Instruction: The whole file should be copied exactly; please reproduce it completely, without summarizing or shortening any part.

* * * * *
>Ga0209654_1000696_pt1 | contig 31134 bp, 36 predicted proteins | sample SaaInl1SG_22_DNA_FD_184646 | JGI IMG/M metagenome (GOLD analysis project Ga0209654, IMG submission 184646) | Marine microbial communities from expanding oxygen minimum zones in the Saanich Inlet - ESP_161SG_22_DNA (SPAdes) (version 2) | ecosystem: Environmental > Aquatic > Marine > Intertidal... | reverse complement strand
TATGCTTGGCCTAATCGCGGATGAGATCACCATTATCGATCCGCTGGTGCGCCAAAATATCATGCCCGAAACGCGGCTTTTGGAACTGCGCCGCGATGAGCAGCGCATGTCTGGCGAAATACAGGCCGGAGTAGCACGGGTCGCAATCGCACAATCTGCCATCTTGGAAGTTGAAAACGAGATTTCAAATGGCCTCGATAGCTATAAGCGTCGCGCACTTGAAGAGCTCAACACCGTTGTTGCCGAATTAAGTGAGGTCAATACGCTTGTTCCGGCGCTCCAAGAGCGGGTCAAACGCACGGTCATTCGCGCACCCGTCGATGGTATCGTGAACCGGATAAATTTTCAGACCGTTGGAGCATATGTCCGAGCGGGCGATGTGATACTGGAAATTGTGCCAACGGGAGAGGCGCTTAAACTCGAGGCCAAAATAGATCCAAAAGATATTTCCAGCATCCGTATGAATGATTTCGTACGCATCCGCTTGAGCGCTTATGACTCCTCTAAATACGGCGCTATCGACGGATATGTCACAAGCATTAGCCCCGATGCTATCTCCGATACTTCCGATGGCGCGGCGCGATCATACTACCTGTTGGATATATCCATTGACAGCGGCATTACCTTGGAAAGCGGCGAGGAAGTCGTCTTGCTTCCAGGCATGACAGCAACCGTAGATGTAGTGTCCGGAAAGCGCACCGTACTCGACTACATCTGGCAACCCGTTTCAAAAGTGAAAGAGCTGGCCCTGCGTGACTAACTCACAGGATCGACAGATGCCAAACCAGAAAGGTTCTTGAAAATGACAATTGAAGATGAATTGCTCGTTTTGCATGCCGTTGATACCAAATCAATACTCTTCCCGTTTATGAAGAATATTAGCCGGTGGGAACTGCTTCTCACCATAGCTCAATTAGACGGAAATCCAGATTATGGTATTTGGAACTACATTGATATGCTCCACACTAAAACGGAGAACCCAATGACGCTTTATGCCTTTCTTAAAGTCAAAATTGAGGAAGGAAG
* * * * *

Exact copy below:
>Ga0209654_1000696_pt1 | contig 31134 bp, 36 predicted proteins | sample SaaInl1SG_22_DNA_FD_184646 | JGI IMG/M metagenome (GOLD analysis project Ga0209654, IMG submission 184646) | Marine microbial communities from expanding oxygen minimum zones in the Saanich Inlet - ESP_161SG_22_DNA (SPAdes) (version 2) | ecosystem: Environmental > Aquatic > Marine > Intertidal... | reverse complement strand
TATGCTTGGCCTAATCGCGGATGAGATCACCATTATCGATCCGCTGGTGCGCCAAAATATCATGCCCGAAACGCGGCTTTTGGAACTGCGCCGCGATGAGCAGCGCATGTCTGGCGAAATACAGGCCGGAGTAGCACGGGTCGCAATCGCACAATCTGCCATCTTGGAAGTTGAAAACGAGATTTCAAATGGCCTCGATAGCTATAAGCGTCGCGCACTTGAAGAGCTCAACACCGTTGTTGCCGAATTAAGTGAGGTCAATACGCTTGTTCCGGCGCTCCAAGAGCGGGTCAAACGCACGGTCATTCGCGCACCCGTCGATGGTATCGTGAACCGGATAAATTTTCAGACCGTTGGAGCATATGTCCGAGCGGGCGATGTGATACTGGAAATTGTGCCAACGGGAGAGGCGCTTAAACTCGAGGCCAAAATAGATCCAAAAGATATTTCCAGCATCCGTATGAATGATTTCGTACGCATCCGCTTGAGCGCTTATGACTCCTCTAAATACGGCGCTATCGACGGATATGTCACAAGCATTAGCCCCGATGCTATCTCCGATACTTCCGATGGCGCGGCGCGATCATACTACCTGTTGGATATATCCATTGACAGCGGCATTACCTTGGAAAGCGGCGAGGAAGTCGTCTTGCTTCCAGGCATGACAGCAACCGTAGATGTAGTGTCCGGAAAGCGCACCGTACTCGACTACATCTGGCAACCCGTTTCAAAAGTGAAAGAGCTGGCCCTGCGTGACTAACTCACAGGATCGACAGATGCCAAACCAGAAAGGTTCTTGAAAATGACAATTGAAGATGAATTGCTCGTTTTGCATGCCGTTGATACCAAATCAATACTCTTCCCGTTTATGAAGAATATTAGCCGGTGGGAACTGCTTCTCACCATAGCTCAATTAGACGGAAATCCAGATTATGGTATTTGGAACTACATTGATATGCTCCACACTAAAACGGAGAACCCAATGACGCTTTATGCCTTTCTTAAAGTCAAAATTGAGGAAGGAAG